This week is a jam-packed portion. It begins with a choice: “I set before you a blessing and a curse. The blessing: if you obey the commandments of God…; the curse if you do not … and you follow other gods.” The portion continues with rules and laws for the land of Israel primarily oriented towards staying away from idol worship and the other religions in the land. In verses 13:1-12 you will find the section that caused a missionary’s face to blanch and silenced him from continuing to proselytize a renowned rabbi. One of the indications of the existence and necessity of the Oral Torah — an explanation and clarification (later redacted as the Talmud) of the written Torah (The Five Books of Moses) — comes from verse 12:21 “You will slaughter animals … according to the manner I (God) have prescribed.” Nowhere in the Torah are we instructed in the manner of shechita, ritual slaughter. One might conclude that there was a very sloppy editor. Or — one might conclude that there are additional teachings (the Oral Law/Talmud) clarifying and amplifying the written Word. The source of the Chosen People concept is brought this week: “You are a nation consecrated to God your Lord. God has chosen you from all nations on the face of the earth to be His own special nation … ” (Deut. 14:1-2). We are chosen for responsibility, not privilege — to act morally and to be a “light unto the nations.” The portion then gives instructions regarding: permitted and forbidden foods, the Second Tithe, remissions of loans every 7 years, treatment of those in need (to be warm-hearted and open-handed), a Jewish bondsman, the three pilgrimage festivals (Passover, Shavuot, Sukkot).
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Dvar Torah The Torah uses some mighty strong language this week that really needs some understanding:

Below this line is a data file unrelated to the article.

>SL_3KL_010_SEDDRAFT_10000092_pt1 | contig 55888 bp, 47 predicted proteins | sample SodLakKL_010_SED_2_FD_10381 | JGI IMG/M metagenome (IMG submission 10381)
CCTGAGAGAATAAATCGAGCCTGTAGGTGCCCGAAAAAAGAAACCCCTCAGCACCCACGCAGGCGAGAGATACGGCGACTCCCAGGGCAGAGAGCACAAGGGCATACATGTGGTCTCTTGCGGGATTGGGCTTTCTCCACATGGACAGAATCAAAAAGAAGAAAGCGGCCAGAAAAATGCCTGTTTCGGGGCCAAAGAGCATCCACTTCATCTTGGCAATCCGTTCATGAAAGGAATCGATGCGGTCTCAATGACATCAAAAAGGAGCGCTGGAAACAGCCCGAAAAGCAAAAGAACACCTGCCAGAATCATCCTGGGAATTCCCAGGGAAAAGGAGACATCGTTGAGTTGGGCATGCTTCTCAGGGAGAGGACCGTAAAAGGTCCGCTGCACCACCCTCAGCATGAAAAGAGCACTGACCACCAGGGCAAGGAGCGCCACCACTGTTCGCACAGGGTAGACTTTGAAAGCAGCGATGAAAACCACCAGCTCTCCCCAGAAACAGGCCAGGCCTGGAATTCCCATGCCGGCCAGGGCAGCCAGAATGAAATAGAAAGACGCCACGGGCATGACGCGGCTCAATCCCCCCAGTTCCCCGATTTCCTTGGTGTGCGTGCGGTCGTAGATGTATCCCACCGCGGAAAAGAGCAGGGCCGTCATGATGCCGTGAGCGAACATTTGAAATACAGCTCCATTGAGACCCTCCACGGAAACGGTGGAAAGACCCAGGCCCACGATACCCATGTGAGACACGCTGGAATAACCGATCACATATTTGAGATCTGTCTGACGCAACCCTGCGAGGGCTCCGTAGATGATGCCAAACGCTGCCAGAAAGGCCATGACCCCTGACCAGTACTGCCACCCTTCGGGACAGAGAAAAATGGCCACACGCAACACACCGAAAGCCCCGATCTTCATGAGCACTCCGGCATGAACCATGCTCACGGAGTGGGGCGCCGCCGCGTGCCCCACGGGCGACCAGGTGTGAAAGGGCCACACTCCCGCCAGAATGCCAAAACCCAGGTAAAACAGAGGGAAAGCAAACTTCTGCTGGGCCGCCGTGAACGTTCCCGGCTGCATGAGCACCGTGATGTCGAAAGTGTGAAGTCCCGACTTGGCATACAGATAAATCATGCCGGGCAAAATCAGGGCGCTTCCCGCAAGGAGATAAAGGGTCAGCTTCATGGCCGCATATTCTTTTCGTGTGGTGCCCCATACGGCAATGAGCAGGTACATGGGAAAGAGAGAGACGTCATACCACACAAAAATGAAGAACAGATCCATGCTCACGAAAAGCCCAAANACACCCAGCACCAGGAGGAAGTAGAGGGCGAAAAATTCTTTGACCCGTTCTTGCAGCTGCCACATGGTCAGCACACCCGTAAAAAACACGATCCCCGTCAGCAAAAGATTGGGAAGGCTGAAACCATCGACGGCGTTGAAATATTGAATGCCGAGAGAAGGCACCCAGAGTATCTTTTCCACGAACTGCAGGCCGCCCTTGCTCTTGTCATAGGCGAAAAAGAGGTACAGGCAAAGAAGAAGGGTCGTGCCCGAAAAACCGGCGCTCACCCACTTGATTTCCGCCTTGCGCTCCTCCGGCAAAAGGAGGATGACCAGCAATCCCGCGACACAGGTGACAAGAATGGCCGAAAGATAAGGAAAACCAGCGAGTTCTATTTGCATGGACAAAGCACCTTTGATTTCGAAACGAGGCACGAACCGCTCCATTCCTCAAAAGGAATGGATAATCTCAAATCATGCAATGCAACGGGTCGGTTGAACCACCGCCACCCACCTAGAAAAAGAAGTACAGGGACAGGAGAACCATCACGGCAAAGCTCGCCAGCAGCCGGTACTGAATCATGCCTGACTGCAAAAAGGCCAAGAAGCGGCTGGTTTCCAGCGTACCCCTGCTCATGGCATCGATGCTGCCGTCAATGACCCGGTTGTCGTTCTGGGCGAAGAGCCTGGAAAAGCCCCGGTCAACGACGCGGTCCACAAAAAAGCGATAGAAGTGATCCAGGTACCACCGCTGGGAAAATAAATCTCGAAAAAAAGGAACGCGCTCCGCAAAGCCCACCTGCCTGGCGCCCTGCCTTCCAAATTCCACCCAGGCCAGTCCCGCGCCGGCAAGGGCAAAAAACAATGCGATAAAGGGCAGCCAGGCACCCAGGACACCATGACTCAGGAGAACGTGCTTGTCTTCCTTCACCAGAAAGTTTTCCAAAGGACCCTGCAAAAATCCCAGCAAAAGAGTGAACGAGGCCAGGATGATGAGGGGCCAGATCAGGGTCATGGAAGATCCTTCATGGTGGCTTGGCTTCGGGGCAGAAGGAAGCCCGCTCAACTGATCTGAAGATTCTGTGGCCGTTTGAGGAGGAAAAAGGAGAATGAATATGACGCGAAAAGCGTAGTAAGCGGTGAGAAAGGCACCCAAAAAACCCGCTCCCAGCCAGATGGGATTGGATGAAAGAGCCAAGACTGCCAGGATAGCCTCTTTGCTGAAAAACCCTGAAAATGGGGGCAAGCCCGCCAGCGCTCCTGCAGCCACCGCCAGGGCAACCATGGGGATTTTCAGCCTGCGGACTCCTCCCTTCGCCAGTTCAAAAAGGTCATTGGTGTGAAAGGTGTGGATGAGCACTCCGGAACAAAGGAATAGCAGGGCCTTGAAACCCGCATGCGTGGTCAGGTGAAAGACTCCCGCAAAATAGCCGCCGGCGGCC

“See I am placing before you this day a blessing and a curse. The blessing, if you will listen to the commandments of the Almighty which I am commanding you this day. And the curse, if you do not listen to the Almighty’s commandments” (Deut. 11:26-28).
On top of this, the Sforno, a renowned 15th century Italian commentator, adds “There is no middle way. If a person follows the Torah, his life will be a blessed life. If a person fails to live by the commandments, he will live a cursed life.” This seems to be a rather extreme statement. However, if we understand that life is either purposeful and meaningful or not, then we can understand that a life of meaning is a blessed life. And a life without meaning is a life devoid of satisfaction and imbued with a sense that nothing makes a difference when life is over anyway (and what could be a greater curse than that?). Understanding that there is a God Who created the world, sustains it and supervises it — gives life intrinsic meaning. One can always create a sense of meaning in a diversion — acquiring wealth, following baseball or even in something as noble as helping others. However, unless there is a God and there are absolute responsibilities and values, then there is no inherent meaning to life. It gnaws at one’s psyche. A person needs to have purpose in life, to know that life is meaningful. To be aware of the Creator and to fulfill His will enables a person to experience the greatest of blessings in this world. Each day will be an exciting adventure full of the joy of doing the Almighty’s will. The choice is yours to make. Choose life!